The revenue from the RTA’s gas tax proved inadequate, and several more rounds of major service cuts led up to the 1983 deal that restructured Chicagoland mass transit into its current form. Pace and Metra were established under the umbrella of the RTA, side by side with the CTA, and given responsibility for suburban buses and commuter trains, respectively. A formula for funding the CTA was also established. From then on, the CTA was to receive a yearly minimum contribution of $3 million from the City of Chicago and $2 million from Cook County. In addition, one-percent of the state sales tax collected in Chicago and three-fourths-percent of that collected in Cook County outside Chicago would be earmarked for the CTA. However, the suburbanites, ever wary of being required to fund urban mass transportation, forced the inclusion in the deal of a “farebox recovery ratio” of fifty-two-percent; in other words, fifty-two-percent of the operating budget had to come from fares, as opposed to governmental subsidies.

There was little that was satisfactory about the 1983 deal, and the CTA’s website claims it was “seen as a temporary solution and expected to expire after a few years.” The City of Chicago has consistently interpreted its relatively minuscule $3 million dollar minimum commitment as a ceiling rather than a floor–although City Hall likes to claim the one-percent of state sales tax collected within the city’s borders for the CTA (over $200 million per year) is the city’s contribution rather than the state’s. Furthermore, the powers granted to the RTA by the 1983 deal are insufficient to make it more than a brief stopover point for cash destined for the CTA, Pace or Metra. The RTA has no power to set fares or force its three subordinates to work together, resulting in useless competition between the three, redundancies, and the continued lack of an integrated fare card.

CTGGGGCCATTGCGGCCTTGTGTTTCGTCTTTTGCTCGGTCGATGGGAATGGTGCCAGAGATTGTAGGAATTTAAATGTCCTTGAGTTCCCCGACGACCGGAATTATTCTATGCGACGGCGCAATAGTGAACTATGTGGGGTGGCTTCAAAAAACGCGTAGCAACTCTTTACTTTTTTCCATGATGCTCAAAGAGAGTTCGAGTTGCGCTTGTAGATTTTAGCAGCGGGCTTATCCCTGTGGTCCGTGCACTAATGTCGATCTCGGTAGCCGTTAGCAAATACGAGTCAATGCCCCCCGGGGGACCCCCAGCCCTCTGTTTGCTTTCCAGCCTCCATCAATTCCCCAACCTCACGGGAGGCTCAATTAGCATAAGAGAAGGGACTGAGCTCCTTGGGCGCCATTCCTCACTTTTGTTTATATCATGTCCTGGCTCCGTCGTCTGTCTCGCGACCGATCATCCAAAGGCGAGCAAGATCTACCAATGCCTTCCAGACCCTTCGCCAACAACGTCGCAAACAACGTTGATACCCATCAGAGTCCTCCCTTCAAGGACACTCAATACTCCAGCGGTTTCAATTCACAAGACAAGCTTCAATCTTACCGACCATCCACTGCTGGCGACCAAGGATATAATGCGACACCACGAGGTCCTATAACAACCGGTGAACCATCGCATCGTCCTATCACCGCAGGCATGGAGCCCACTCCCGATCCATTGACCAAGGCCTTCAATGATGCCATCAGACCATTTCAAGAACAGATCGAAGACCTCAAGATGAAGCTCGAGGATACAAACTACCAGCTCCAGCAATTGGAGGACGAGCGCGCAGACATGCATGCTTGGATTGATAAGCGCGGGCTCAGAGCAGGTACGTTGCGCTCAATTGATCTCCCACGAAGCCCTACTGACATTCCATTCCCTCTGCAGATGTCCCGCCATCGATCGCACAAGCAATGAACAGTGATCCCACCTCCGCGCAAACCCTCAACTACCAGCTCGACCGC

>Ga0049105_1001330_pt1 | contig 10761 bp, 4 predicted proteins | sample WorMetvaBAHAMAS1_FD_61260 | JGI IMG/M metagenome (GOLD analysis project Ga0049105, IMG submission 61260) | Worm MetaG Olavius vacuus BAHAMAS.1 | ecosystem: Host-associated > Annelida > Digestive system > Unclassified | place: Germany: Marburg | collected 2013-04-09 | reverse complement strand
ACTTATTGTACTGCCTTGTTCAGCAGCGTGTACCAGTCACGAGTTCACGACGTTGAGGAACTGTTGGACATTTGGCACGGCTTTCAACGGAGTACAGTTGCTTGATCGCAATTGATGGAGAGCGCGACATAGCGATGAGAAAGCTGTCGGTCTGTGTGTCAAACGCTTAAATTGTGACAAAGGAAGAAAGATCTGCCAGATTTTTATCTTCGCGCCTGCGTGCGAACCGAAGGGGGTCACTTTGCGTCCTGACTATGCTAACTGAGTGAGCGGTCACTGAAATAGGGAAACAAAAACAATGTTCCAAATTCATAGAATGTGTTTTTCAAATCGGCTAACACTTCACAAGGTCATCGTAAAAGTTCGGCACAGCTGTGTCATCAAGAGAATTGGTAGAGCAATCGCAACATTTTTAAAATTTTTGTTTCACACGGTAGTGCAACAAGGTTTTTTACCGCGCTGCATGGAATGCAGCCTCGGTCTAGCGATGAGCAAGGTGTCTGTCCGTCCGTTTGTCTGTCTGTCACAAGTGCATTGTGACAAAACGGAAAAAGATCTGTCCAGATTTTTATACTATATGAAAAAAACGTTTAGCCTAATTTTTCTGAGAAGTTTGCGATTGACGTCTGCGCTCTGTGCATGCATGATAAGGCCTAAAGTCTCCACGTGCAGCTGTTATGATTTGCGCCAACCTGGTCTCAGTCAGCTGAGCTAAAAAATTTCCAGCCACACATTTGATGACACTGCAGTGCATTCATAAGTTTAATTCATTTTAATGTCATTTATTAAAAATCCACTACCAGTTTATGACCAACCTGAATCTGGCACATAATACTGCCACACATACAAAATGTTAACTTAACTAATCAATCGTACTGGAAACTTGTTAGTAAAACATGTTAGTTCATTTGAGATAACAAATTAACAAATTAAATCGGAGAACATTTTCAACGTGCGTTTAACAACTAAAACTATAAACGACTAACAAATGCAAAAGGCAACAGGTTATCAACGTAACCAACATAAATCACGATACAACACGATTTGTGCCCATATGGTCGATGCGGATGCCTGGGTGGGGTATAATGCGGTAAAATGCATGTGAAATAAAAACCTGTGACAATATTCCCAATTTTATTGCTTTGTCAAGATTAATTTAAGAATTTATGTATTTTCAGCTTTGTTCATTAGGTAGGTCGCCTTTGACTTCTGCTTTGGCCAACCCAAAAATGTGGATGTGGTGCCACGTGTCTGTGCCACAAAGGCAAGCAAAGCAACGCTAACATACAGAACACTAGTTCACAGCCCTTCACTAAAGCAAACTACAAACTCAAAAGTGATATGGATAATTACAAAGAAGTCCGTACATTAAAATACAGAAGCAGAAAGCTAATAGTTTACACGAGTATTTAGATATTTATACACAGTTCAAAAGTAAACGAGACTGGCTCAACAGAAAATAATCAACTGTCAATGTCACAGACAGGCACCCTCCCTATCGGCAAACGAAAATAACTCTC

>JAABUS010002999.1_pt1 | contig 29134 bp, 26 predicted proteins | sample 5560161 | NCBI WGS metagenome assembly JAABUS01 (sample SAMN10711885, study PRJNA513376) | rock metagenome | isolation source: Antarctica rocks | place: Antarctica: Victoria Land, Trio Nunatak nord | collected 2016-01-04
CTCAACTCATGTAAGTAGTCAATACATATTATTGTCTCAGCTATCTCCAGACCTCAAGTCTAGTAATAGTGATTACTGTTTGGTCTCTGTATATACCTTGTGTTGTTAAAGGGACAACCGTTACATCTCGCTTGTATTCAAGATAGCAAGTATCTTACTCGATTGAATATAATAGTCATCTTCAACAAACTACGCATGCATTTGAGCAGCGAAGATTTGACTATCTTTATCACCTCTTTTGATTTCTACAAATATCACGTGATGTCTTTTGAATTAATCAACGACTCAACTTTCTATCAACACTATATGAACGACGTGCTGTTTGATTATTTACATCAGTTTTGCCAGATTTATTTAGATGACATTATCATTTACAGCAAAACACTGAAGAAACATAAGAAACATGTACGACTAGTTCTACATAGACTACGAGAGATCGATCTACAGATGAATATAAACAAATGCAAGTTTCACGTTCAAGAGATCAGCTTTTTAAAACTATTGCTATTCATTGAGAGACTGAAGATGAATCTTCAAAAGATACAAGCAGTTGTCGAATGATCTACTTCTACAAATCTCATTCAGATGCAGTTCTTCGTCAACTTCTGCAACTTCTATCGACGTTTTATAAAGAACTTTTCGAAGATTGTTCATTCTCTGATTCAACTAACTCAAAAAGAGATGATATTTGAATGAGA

Things have only gotten worse in the decades since the restructuring deal. The rigid formula established then didn’t take into account the rapid rate of inflation or the rise in cost of fuel and security. It also failed to foresee the end of federal operating assistance in 1990–the federal government now contributes occasionally to capital improvements, but no longer provides any part of the RTA’s operating budget. Perhaps most importantly, though, the 1983 plan didn’t foresee the increasing regional integration of Chicagoland. The polarization between the poor, minority-dominated city core and the surrounding ring of wealthy white suburbs has been all but erased. Commuters from the suburbs to the city, commuters from the city to the suburbs, immigrant families with branches all over the area, and a major restructuring and decentralization of the regional economy have led to a much greater interdependence–but the CTA still doesn’t get a cent from the collar counties.